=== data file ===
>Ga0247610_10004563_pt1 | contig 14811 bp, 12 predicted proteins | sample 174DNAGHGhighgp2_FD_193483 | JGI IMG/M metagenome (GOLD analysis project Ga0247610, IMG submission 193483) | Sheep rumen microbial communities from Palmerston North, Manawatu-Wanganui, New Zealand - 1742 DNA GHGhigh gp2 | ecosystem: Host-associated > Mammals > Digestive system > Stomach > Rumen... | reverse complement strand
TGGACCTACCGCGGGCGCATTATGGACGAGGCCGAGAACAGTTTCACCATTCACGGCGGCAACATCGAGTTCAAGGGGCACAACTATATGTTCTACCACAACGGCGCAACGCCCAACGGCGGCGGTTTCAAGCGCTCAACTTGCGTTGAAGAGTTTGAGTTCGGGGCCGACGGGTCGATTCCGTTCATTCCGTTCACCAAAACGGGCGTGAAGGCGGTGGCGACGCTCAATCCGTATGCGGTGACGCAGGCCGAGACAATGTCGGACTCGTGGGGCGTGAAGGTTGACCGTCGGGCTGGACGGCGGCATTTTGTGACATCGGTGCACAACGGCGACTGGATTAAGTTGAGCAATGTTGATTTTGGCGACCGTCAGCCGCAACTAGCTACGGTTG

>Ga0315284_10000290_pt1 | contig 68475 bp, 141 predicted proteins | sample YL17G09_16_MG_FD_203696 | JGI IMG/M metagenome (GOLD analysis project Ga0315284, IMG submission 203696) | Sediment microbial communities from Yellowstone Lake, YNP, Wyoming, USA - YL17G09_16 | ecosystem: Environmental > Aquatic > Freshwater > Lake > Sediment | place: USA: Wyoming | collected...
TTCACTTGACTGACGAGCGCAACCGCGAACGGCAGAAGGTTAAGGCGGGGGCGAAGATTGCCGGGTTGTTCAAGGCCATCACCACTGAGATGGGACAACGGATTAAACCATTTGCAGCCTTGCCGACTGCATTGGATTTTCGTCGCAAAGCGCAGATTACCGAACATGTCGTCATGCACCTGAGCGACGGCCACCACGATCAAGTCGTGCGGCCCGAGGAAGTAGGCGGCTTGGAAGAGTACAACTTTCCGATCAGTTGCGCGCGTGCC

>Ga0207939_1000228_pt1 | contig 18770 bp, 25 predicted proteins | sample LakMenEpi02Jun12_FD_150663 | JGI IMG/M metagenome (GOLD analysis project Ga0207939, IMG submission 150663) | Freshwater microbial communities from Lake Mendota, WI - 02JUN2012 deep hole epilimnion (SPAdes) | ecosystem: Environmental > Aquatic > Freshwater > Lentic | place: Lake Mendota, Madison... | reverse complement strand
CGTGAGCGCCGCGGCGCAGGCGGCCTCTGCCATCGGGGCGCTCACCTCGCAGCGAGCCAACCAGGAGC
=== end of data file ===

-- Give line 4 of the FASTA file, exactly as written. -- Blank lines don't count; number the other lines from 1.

TTCACTTGACTGACGAGCGCAACCGCGAACGGCAGAAGGTTAAGGCGGGGGCGAAGATTGCCGGGTTGTTCAAGGCCATCACCACTGAGATGGGACAACGGATTAAACCATTTGCAGCCTTGCCGACTGCATTGGATTTTCGTCGCAAAGCGCAGATTACCGAACATGTCGTCATGCACCTGAGCGACGGCCACCACGATCAAGTCGTGCGGCCCGAGGAAGTAGGCGGCTTGGAAGAGTACAACTTTCCGATCAGTTGCGCGCGTGCC